Wasn’t the soap opera that was Cleveland Browns football supposed to end this season?
Weren’t Mike Holmgren, Tom Heckert Jr. and Pat Shurmur brought to Cleveland to get rid of the nonsense that has plagued the franchise since it returned in 1999?
No more Carmen Policy. No more Dwight Clark, No more Butch Davis, No more John Collins. No more Phil Savage and Romeo Crennel. No more Eric Mangini and George whatshisname.
This was supposed to be a new start. A new beginning where the inmates didn’t run the asylum. Where all the shenanigans would stop. Where the fans would finally get a chance to enjoy the smooth running of a football team.
Well, that doesn’t seem to be the case. As some frustrated fans are no doubt saying just four games into the Holmgren-Heckert-Shurmur regime, “Here we go again.”
Four stinking games and the wheels might not be off, but they are certainly wobbling.
It started about two weeks ago when Peyton Hillis was diagnosed with strep throat. He was advised, or so we were told by the club, that team physicians recommended he go back home after reporting to Cleveland Browns Stadium for the game against the Miami Dolphins.
The following day, some former Browns who still live in the Cleveland area, called Hillis soft. It was also speculated that the reason he didn’t play was that he was not satisfied with the way talks for a contract extension were not going the way he had hoped.
All parties denied those rumors. But they were confirmed recently by Hillis’ agent, Kennard McGuire, who admitted he told Hillis to go home that Sunday. Not the doctors.
All of which cast suspicion on Hillis that he allowed the contract situation to interfere with his role as the team’s most effective running back. Reportedly, sides were being taken in the locker room. Not a good sign.
The specter of outside distractions had clearly raised its ugly head. Just four games into the first season of a rookie head coach. And they have been allowed to fester.
This team does not need those distractions. The players aren’t talented enough to overcome them. They need to devote their attention to playing the game, not worrying about things they can’t control.
This is where good coaching comes in. A head coach must have firm control of his locker room. The players and coaches must think as one. Any deviation to that credo needs to be addressed.
The week following Hillis’ absence in the Miami game, he started against the Tennessee Titans and carried the ball just 10 times. Ten times for one of the hardest-running, toughest-to-bring-down runners in the National Football League. Ten times in a game that saw quarterback Colt McCoy throw an embarrassing 61 times. Ten times in a game that begged for a game plan that featured more of the ground game.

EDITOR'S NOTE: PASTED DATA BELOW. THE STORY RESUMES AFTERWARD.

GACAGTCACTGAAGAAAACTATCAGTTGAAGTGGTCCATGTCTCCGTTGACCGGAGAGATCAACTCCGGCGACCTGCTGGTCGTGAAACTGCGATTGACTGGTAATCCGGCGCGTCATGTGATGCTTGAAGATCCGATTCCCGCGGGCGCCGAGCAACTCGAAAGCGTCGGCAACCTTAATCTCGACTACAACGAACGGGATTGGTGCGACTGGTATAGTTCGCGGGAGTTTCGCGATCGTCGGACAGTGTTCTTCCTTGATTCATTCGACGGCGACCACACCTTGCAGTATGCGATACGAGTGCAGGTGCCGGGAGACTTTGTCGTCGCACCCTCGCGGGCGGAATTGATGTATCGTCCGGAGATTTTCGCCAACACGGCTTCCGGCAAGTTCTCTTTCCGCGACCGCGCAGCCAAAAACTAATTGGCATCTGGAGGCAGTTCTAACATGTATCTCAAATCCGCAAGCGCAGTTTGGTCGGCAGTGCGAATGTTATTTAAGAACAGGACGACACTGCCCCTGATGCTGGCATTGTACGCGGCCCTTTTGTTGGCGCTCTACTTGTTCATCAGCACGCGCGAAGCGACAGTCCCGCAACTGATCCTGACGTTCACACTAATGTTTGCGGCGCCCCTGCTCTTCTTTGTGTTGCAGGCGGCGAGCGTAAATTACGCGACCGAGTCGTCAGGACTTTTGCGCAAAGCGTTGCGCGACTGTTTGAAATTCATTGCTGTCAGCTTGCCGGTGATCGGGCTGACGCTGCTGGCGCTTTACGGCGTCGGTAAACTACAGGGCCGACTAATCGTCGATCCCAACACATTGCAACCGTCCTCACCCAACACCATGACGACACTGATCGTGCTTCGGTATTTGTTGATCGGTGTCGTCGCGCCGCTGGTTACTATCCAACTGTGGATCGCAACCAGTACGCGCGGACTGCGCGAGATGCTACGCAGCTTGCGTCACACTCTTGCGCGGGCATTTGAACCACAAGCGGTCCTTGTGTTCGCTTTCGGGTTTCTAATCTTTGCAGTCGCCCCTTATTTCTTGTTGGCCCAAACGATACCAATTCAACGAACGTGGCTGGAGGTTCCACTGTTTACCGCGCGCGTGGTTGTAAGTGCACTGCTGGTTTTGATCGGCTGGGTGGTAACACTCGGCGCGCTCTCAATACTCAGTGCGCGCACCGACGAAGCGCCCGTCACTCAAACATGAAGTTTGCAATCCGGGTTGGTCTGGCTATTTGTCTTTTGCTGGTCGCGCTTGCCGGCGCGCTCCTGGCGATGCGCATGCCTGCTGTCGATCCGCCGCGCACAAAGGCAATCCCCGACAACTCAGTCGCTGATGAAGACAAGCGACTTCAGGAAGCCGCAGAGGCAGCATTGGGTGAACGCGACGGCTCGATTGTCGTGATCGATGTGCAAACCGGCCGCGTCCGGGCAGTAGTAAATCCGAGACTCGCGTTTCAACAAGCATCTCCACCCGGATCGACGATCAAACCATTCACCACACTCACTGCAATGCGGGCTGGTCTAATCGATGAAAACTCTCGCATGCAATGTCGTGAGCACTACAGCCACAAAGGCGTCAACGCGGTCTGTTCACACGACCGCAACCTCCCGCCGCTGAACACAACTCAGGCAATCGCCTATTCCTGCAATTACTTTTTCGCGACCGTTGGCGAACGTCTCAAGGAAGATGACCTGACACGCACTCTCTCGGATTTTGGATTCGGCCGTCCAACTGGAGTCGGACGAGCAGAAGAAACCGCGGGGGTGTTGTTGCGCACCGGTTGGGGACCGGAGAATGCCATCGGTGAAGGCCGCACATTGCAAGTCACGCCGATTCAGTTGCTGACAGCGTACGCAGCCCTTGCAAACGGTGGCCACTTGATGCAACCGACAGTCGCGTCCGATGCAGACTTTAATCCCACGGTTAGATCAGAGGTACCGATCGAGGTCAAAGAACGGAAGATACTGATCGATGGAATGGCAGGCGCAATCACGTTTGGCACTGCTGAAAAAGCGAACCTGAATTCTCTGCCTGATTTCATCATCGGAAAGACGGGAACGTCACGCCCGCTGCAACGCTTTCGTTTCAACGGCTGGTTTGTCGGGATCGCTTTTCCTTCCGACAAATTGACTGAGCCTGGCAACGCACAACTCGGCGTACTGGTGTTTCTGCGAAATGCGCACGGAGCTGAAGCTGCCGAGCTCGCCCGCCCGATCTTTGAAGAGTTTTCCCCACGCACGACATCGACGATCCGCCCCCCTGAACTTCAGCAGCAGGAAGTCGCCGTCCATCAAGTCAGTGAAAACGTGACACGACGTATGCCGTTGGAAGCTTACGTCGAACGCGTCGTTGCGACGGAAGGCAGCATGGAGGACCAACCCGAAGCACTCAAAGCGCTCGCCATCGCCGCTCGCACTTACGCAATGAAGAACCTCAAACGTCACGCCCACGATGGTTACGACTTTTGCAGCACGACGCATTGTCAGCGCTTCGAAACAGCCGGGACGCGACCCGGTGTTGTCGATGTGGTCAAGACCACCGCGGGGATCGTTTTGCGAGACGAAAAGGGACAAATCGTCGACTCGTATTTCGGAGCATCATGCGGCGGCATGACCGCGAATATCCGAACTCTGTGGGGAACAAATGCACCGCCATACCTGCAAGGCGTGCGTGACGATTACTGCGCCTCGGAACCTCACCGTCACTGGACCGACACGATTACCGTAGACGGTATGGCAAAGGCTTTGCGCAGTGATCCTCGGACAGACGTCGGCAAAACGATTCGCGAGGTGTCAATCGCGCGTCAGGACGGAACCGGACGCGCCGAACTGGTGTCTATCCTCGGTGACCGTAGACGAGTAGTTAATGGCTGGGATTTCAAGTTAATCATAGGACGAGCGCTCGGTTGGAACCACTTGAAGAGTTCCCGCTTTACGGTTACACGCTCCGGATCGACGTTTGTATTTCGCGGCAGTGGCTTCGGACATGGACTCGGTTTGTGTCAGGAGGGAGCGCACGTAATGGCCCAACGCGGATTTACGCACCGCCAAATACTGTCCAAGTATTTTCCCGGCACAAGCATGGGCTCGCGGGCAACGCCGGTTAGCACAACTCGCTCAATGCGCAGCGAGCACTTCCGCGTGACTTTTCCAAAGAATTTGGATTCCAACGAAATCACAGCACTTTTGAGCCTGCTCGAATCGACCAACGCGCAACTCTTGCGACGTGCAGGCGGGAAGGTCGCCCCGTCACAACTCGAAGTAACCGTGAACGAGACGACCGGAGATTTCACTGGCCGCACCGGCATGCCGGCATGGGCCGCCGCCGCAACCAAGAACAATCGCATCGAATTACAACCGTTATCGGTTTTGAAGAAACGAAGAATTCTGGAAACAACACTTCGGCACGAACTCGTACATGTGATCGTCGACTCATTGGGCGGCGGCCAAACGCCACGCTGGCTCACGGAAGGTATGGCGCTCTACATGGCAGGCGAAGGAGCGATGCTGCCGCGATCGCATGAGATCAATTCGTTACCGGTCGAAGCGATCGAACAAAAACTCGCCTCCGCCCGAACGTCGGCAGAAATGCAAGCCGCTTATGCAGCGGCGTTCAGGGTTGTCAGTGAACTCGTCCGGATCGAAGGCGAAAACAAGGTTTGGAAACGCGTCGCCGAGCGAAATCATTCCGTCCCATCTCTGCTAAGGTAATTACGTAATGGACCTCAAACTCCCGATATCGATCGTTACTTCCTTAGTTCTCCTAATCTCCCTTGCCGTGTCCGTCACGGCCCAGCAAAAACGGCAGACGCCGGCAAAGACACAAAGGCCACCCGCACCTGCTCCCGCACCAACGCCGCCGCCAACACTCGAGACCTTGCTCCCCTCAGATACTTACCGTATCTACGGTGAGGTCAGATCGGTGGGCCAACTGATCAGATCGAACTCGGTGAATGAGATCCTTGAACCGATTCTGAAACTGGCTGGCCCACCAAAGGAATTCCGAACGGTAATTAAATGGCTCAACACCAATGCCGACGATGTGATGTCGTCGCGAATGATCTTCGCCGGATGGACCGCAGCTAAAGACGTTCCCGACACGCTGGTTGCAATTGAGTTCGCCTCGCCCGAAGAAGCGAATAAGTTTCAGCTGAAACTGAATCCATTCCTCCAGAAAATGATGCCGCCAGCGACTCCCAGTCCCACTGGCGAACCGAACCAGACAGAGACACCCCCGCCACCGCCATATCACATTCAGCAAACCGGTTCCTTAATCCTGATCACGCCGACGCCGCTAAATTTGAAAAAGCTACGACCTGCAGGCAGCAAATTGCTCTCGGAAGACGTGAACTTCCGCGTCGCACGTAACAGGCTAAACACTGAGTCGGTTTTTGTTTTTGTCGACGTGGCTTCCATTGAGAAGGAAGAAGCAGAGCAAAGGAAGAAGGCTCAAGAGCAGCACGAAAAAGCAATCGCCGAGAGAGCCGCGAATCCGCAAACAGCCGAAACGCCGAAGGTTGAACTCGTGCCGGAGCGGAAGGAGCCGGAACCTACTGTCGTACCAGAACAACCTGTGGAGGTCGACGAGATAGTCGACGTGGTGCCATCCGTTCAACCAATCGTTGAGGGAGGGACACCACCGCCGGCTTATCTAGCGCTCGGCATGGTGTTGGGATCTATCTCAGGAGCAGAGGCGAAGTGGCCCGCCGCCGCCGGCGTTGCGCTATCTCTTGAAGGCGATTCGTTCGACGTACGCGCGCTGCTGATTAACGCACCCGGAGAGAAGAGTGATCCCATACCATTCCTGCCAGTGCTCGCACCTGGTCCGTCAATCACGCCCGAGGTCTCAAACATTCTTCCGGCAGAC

Was this some sort of childish punishment for Hillis? He was certainly well rested and recovered from the strep throat. If it was a punishment, then shame on Shurmur and whoever suggested it.
If Shurmur was trying to make a point with Hillis, he certainly made it. And Hillis played the good soldier by not saying anything that would jeopardize further punishment.
What kind of nonsense is this? The naysayers of Browns football, those fans who are more than used to these kinds of distractions, have the definitive answer.
Same old, same old. It’s not like we haven’t seen stuff like this before.
And a lot of those nattering nabobs of negativism say the problem isn’t really down on the field. What we're witnessing down there is the result.
Where the problem begins – and should end – is up in the ivory tower where Holmgren and Heckert reside. That’s where fingers of blame should point.
Happens with other teams, argue those solidly in the corner of the new Browns triumvirate. Not necessarily.
Don’t see that happening in New England. Or Baltimore. Or Pittsburgh. Or Green Bay.
You don’t see any dysfunction with those franchises. Maybe that’s why they have been so successful the past dozen or so seasons.
Perhaps it’s time for Holmgren, from on high, to grab hold of this franchise and right it before it gets so far out of hand, it’ll be too late. Of course, that’s only if he knows how.
Up until now, he has not shown that capability.